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Oak Hill library set to open Jan. 2011 in West Newton
BOC supports local colleges; abandons Preserve Trail
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Newton County’s western end is scheduled to get its first library in January 2011 as the Newton County Library Board of Trustees prepares to select a general contractor on Sept. 30.

Library Director Greg Heid presented the final design for the Porter Memorial Branch Library to the Board of Commissioners on Tuesday, and highlighted many of its state-of-the-art features.

Heid said the library, which will be located at 6190 Highway 212 next to the fire station, was designed with three guiding principles: it had to meet the specific needs of citizens in the western part of the county, it had to be an exciting and inviting place, and it had to be energy efficient, long-lasting and practical to operate.

The citizens who participated in library focus groups placed an emphasis on having: the latest books and DVD movies and the newest in computer technology, energy efficiency and natural lighting and lounge space and technology resources for children, teens and adults.

All of those features will be part of the library, including a specific enclosed, soundproof teen room, a soundproofed quiet room, lounge chairs, tables, an open play area in the juvenile section, separate computer areas for children and adults, televisions, free wireless internet, a family toilet for parents with infants and a family room where children can be taken to calm down.

There will also be a 60-seat meeting room with an attached catering kitchen, and even a garage in the back for receiving materials and housing any future vehicles.

Besides all of the new features, the design places a heavy emphasis on environmentally-friendly technologies. The building will be built on a raised floor, under which all of the heating and cooling equipment will be placed. This design saves money, because its most efficient to directly heat and cool the areas where people are, which is the first 8 feet off the floor, and a raised floor does this well. Heid said high-efficiency Energy Star appliances and heat pumps will be used to save on utility costs.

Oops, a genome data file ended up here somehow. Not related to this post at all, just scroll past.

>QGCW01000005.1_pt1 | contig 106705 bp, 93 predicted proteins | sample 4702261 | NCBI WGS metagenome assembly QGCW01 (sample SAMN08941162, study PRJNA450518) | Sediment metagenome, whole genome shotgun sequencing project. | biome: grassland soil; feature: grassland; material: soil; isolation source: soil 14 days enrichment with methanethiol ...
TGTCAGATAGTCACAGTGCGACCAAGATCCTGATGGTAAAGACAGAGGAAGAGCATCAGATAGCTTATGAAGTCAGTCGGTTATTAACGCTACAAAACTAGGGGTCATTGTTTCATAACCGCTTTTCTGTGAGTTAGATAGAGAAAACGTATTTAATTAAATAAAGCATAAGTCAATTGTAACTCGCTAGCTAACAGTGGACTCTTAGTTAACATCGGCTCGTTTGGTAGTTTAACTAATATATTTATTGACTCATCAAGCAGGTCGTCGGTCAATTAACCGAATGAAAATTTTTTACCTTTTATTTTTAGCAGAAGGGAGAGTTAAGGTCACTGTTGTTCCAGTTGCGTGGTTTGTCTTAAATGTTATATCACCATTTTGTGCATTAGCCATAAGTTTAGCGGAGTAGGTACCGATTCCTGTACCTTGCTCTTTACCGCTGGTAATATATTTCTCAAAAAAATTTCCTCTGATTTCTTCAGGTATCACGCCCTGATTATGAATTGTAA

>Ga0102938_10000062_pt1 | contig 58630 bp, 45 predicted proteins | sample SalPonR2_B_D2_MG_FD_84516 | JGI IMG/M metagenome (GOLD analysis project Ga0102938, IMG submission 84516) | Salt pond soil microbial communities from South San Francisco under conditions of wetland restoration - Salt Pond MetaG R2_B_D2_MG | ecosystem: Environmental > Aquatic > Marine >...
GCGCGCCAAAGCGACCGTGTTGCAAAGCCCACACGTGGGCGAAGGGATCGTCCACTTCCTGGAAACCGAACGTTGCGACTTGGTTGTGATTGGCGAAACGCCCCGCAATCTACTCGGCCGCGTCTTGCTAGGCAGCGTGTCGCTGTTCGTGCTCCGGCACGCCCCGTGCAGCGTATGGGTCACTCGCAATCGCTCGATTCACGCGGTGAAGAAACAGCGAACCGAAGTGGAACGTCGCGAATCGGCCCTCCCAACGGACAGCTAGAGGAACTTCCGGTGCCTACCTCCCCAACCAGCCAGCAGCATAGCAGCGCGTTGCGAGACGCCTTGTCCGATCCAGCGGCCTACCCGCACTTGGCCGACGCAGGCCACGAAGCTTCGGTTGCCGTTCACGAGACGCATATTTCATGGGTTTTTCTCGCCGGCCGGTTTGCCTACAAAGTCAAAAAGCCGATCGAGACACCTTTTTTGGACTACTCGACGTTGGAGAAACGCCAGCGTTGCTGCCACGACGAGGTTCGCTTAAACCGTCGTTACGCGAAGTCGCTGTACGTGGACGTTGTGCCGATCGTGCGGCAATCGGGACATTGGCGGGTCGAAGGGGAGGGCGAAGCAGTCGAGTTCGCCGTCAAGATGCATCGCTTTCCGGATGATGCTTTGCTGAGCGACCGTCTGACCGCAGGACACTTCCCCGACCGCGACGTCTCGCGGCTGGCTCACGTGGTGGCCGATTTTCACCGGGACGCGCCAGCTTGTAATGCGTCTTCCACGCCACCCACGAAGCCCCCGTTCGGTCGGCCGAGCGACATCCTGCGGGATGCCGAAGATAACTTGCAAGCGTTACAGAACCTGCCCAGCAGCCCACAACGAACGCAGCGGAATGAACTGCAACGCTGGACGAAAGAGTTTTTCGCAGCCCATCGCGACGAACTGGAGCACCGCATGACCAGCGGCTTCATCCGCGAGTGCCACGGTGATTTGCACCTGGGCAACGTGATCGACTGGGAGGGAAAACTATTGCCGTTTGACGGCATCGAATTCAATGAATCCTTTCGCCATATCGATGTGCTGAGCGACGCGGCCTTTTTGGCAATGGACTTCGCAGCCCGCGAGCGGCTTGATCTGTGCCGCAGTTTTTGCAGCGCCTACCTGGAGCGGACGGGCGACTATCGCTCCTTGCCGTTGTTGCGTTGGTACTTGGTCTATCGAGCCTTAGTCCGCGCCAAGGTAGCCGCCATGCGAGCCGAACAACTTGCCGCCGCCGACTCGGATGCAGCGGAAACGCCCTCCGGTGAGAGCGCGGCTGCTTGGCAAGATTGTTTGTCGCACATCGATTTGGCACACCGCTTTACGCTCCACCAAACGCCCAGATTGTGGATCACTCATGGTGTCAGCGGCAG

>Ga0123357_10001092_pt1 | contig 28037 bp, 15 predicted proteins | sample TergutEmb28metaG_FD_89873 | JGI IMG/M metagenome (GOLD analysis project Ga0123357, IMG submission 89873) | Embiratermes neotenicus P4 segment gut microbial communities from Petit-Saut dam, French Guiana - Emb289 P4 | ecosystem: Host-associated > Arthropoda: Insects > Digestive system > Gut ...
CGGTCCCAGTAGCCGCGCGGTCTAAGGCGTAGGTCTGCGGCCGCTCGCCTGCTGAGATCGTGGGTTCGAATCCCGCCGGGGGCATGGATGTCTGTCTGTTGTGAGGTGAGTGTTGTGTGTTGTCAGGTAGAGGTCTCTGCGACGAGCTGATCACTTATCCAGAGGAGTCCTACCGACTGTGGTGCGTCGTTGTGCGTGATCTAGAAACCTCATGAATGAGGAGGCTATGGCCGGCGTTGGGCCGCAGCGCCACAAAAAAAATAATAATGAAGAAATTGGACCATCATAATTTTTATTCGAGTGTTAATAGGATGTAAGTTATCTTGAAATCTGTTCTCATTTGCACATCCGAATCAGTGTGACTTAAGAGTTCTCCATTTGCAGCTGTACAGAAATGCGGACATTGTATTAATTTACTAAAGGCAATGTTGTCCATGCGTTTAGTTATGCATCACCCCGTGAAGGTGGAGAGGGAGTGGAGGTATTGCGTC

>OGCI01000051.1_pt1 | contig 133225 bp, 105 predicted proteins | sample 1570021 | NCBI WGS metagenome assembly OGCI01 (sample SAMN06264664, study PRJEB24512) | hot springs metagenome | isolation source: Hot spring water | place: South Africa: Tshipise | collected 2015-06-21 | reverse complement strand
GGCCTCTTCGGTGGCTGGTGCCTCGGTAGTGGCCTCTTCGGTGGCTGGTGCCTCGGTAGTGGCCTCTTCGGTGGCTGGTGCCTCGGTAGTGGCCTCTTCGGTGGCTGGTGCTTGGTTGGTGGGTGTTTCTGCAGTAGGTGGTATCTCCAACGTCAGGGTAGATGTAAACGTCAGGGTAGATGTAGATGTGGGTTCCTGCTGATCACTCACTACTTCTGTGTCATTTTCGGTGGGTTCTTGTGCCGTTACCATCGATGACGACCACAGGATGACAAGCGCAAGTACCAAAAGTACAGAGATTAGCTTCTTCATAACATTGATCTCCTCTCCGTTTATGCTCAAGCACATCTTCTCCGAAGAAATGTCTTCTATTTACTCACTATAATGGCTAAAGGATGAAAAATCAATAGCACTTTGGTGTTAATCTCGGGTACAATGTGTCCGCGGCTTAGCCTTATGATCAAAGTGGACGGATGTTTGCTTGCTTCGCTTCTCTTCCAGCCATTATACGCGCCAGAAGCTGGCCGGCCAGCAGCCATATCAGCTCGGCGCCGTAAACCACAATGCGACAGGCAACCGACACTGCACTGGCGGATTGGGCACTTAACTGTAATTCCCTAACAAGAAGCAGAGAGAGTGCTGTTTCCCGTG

In addition the library will have a lot of windows to let in natural light, including the north wall, which will be mainly comprised of windows. This northern exposure will let in a lot of light, while avoiding direct sunlight which can overheat the building and damage furniture and books. The windows on the southern wall will have specially-designed shelves which will bounce the light to give indirect light into reading rooms and staff areas. The library will also have light sensors to control the level of lights throughout the day.

Finally, the roof of the library will be designed to catch rain water which will be recycled and used. Water will be directed off of slightly slanted roofs into water cisterns sunk into the ground. Heid said the library will be eligible for a Gold LEED rating, which signifies an environmentally-friendly building.

The library is being located in the Oak Hill area, because the western part of the county is the most densely populated outside of Covington and Oxford. Hours have not yet been determined, but are expected to be similar to the Covington Branch. The branch will be 19,000 square feet, a little over half the size of the Covington Branch. The library is expecting to hire staff in Fall 2010 and will employ around 16 staff members, five of which would be part-time, Heid said. A formal groundbreaking is planned for the second weekend in October.

The construction, furniture and equipment of the building will cost just over $5, million and books will cost an additional $1 million. Heid said the library has received $2 million from a grant from the state and has received $14,000 in private donations. The remainder of the money will come from impact fees.

The branch is being named after James Hyde Porter in appreciation of the continual major donations made to the library system by the Porter Foundation over the last 40 years. Porter was the grandfather of Oliver S. Porter, the founder of Porterdale.

- In other BOC news, District 1 Commissioner Mort Ewing introduced a resolution in support of keeping DeKalb Technical and Georgia Perimeter colleges separate because of their disparate missions. The resolution was created because of talk about a possible merger that was proposed by the Tough Choices or Tough Times working group, which was formed by Gov. Sonny Perdue in 2008. The BOC voted 4-1, with District 2 Commissioner Earnest Simmons opposing the resolution, because he said the state needed to make tough choices.

- Also, the BOC voted to abandon the road, Preserve Trail, off of Ga. Highway 213, because Grove Pointe Church is planning to buy the land where the Bear Creek Preserve subdivision was supposed to have been located. The subdivision is not going to be built, so there is no longer any public use for Preserve Trail. As a result, the BOC unanimously approved the abandonment. Grove Pointe has been having services at East Newton Elementary School, but has been looking for its property for its own church.